Seniors who are no longer able to drive or utilize public transit need reliable, competent, caring individuals to help them remain connected to their lives and able to access necessities like medical care. Lack of reliable transportation prevents older adults from working, volunteering, socializing, attending religious activities, and engaging in recreational activities that can prevent feelings of social isolation and help people like abuelita continue to look forward to the things that bring meaning to their lives.

Personal Assistance & Homemaking

Just as older adults need reliable mobility options, there may be tasks or errands that a senior may no longer be able to complete on their own. For these older adults, personal assistance with activities like grocery shopping, household chores, and technological help can be critical in allowing seniors to continue living independently in their own homes. The NIH emphasizes the importance of access to the right help so that older adults can ‘age in place’ as opposed to be moved to assisted living facilities or nursing homes.

Abuelita is fortunate to have our small village working together to make daily tasks easier on her. Since moving in with me, my boyfriend has become abuelita’s personal assistant in maintaining her front lawn and taking out the trash. A neighbor and her daughter come over every few days to help abuelita sweep her patio (and engage in community chisme). Though she is skeptical of my ability to cook with any sort of flavor, abuelita knows that there are people who will make sure she doesn’t go hungry if she’s unable to prepare food for herself.

Many seniors don’t have a community of able-bodied friends and family to assist with these necessities of day-to-day life. Personal assistants and homemaker services ensure that older adults can safely age in place and get the help that they need during the day to live satisfying lives.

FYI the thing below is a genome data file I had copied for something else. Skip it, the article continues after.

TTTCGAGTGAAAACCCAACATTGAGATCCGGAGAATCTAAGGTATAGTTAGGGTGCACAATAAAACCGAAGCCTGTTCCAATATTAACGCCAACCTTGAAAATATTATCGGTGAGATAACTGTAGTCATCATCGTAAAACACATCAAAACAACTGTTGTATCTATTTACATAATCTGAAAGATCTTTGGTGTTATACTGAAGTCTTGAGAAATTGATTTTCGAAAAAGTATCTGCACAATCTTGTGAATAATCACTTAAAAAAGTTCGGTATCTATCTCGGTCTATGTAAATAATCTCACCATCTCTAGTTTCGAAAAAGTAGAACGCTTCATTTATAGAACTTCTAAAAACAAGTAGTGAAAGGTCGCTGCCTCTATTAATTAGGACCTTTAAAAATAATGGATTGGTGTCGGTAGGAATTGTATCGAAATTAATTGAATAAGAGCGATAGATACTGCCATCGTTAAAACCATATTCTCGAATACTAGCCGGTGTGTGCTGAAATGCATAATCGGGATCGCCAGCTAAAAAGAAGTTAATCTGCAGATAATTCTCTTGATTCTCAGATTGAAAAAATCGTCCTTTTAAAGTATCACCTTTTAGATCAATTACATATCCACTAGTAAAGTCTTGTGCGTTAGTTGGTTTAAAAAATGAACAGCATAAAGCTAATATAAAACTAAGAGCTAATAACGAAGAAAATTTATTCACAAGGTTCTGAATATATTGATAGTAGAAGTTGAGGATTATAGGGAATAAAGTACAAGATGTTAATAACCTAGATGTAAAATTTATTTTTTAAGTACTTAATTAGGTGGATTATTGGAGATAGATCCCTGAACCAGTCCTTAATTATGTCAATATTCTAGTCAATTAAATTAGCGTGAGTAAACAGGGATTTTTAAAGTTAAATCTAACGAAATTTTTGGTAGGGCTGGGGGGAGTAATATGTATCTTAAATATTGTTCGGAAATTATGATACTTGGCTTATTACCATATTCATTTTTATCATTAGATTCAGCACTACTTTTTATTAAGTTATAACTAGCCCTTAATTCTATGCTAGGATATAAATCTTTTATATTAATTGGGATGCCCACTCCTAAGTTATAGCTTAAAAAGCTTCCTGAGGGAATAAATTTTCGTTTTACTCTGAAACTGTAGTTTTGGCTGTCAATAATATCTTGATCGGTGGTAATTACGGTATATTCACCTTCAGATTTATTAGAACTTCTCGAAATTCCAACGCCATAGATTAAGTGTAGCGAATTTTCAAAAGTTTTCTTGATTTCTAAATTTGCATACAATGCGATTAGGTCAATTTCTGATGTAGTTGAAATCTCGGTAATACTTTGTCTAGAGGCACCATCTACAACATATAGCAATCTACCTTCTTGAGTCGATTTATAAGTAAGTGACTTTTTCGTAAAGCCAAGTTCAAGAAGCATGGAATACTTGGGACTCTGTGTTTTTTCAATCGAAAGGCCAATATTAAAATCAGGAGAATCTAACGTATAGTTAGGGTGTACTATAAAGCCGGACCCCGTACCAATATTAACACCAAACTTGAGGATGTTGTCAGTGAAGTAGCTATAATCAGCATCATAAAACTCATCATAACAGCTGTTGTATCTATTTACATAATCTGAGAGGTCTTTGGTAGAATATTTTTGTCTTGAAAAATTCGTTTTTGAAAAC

Friendly Reassurance

One of the most important lessons I have learned from abuelita is that even when all of someone’s physiological and safety needs are met, you can have a tremendous impact on others just by checking in to see how they are doing. Short visits, phone calls, text messages, and other ways of reaching out can prevent members of the senior community from feeling forgotten, and ensure that there is a lifeline open in the case of an emergency. Senior check-in services ensure that our loved ones are cared for even if we are unable to physically or emotionally care from them ourselves.

Taking Care of Your Abuelita

Whether it’s a family member, a loved one, or a neighbor, the elderly are important members of our community and culture that deserve to live their lives independently and with dignity and respect. If you or someone you know has an abuelita in need of assistance, Hero Senior Care is ready to provide caring, educated, and professional support with a variety of services in the South Florida area.

About The Author

Jennifer L. Houston, PhD

Educator at Florida International Institute

Dr. Jennifer L. Houston is a professional in the fields of organizational, industrial, and cognitive psychology. She is currently a professor at Florida International University, teaching courses related to interpersonal behavior, theories of personality, cognitive neuroscience, and psychological stress and coping. Dr. Houston is a strong advocate for mental health awareness and social equality.